The Bush administration is considering withdrawal additional combat forces from Iraq, but a timeframe will depend on a report from newly-confirmed Central Command leader and Multinational Forces in Iraq commander Gen. David Petraeus, the Pentagon said Sunday.
Citing administration and military officials, The New York Times reported Sunday that although no final decision has been made, additional troops could begin departing in September, and at least one and as many as 3 of the 15 combat brigades in Iraq could either be withdrawn or scheduled for withdrawal by the time President Bush leaves office.
The report references the need for additional troops in Afghanistan, where efforts by the Taliban have increased, as a cause for the consideration to withdraw troops.
Defense Secretary Robert Gates and Joint Chiefs of Staff Chairman Adm. Mike Mullen have both said they want to begin shifting focus from Iraq to Afghanistan, and to withdrawal forces from Iraq based on conditions on the ground. If Iraq remains on the positive trends through September, removing additional troops would be the logical next step.
However, Pentagon Press Secretary Geoff Morrell said no timeframe for taking additional troops from Iraq has been set.
"Secretary Gates certainly hopes that conditions in Iraq allow for continued troops drawdowns this year and the steady security progress we have seen lately would suggest that may indeed be possible. However, no decisions have been made yet and won't be for some time," he said.
"The last surge brigade is still pulling out of Iraq. Once they have left the country, we will begin a 45 day period of consolidation and evaluation. At the end of that time, Gen. Petraeus will make a recommendation to Secretary Gates and President Bush about whether to continue the troop drawdown," Morrell said.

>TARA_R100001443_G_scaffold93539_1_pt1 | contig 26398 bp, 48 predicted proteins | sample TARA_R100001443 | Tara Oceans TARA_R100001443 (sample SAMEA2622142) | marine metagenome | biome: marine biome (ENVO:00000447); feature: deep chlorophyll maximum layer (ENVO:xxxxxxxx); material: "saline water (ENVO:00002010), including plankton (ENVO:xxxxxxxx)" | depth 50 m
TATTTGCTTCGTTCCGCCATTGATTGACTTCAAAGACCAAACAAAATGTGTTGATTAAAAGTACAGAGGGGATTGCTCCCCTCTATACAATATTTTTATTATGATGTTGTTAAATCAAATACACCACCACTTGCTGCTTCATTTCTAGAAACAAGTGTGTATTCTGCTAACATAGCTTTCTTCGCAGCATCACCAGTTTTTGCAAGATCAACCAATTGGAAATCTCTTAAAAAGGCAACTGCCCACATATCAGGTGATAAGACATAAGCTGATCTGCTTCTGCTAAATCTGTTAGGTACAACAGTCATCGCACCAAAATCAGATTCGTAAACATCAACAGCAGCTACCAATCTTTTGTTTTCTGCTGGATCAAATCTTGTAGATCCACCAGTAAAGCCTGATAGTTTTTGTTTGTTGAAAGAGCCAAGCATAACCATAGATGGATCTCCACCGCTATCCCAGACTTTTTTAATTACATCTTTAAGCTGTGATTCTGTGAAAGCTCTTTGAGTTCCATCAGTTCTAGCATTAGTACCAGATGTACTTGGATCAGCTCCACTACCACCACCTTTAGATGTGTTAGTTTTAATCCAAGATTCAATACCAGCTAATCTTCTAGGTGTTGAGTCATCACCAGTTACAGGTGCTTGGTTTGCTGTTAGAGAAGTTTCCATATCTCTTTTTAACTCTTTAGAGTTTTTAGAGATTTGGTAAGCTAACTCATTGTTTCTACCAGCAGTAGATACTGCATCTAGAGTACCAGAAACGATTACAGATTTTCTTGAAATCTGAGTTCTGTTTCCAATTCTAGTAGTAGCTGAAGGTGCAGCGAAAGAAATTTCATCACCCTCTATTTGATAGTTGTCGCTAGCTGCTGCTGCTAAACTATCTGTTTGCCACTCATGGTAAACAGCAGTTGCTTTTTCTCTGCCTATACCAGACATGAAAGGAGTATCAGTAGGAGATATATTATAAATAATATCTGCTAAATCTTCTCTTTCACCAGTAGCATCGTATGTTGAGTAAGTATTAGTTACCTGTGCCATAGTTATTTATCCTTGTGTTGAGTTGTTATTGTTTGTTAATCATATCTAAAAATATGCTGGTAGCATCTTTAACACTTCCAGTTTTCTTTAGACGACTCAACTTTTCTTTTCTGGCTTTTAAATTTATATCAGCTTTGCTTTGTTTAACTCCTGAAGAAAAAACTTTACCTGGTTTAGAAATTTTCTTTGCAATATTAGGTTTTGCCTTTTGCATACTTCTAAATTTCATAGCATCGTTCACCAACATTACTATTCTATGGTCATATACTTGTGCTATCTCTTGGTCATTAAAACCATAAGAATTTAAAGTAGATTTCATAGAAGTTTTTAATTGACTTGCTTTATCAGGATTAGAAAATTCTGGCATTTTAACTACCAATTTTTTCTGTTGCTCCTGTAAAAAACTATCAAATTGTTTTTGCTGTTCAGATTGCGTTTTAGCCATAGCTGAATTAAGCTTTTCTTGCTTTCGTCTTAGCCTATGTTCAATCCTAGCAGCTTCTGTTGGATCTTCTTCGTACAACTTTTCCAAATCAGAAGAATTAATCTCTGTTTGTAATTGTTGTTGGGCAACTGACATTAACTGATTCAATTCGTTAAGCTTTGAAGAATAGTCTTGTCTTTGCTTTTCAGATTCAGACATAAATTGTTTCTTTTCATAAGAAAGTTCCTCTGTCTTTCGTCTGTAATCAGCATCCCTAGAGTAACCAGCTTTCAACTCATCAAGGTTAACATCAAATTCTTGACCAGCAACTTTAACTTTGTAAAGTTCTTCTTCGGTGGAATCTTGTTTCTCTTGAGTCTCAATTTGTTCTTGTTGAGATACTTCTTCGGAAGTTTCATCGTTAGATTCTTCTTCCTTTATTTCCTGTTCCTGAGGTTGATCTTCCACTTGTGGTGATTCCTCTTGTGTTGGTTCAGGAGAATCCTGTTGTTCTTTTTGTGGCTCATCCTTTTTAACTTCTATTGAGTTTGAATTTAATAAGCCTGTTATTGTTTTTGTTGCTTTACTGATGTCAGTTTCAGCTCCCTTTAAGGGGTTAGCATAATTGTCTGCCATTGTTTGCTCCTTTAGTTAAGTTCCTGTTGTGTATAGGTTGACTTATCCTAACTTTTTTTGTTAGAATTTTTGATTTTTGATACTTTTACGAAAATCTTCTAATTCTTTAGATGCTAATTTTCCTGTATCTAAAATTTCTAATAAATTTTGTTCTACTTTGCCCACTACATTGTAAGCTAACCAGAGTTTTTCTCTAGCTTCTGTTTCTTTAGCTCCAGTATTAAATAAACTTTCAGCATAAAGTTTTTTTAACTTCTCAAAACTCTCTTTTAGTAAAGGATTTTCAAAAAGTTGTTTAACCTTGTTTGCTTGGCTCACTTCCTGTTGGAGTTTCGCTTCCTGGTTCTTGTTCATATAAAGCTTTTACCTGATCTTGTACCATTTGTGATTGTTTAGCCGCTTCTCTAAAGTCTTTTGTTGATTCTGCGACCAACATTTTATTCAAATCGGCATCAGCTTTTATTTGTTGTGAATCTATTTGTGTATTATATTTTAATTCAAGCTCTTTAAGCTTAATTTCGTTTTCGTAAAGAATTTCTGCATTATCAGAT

Mullen too would not confirm a date certain for more troops to leave.
The Times reported that although the consensus in Washington and Baghdad is that forces may leave Iraq, Bush may be cautious due to goals of establishing a stable, democratic government in the country.
“There hasn’t really been any discussion of numbers, and it’s definitely based on conditions on the ground,” a military officer in Baghdad told the Times. And conditions, he went on, “are a lot more favorable than in December or April or even two months ago.”
White House officials will say that a number of scenarios are under consideration and that commanders talk regularly with the defense secretary, who reports to the president and senior staff about options.
Speaking on CBS' "Face the Nation," Senate Foreign Relations Committee ranking Republican Dick Lugar said it may not be so easy to leave Iraq because Prime Minister Nouri al-Maliki has several political problems, including provincial elections, a fragile security in Anbar that could delay a Status of Forces Agreement and individual provincial leaders attempting to make independent oil deals that ignore how the revenues are to be distributed.
"As far as our troops are concerned, the head of the Joint Chiefs of Staff, Admiral Mullen, has indicated we need troops in Afghanistan. But he has no troops to send to Afghanistan," Lugar, R-Ind., said. "So it is logical in the military sequence that we are going to move troops out of Iraq, not immediately perhaps to Afghanistan, but at least to relieve the strain, which is intense right now upon our armed forces. And that is why it may make sense."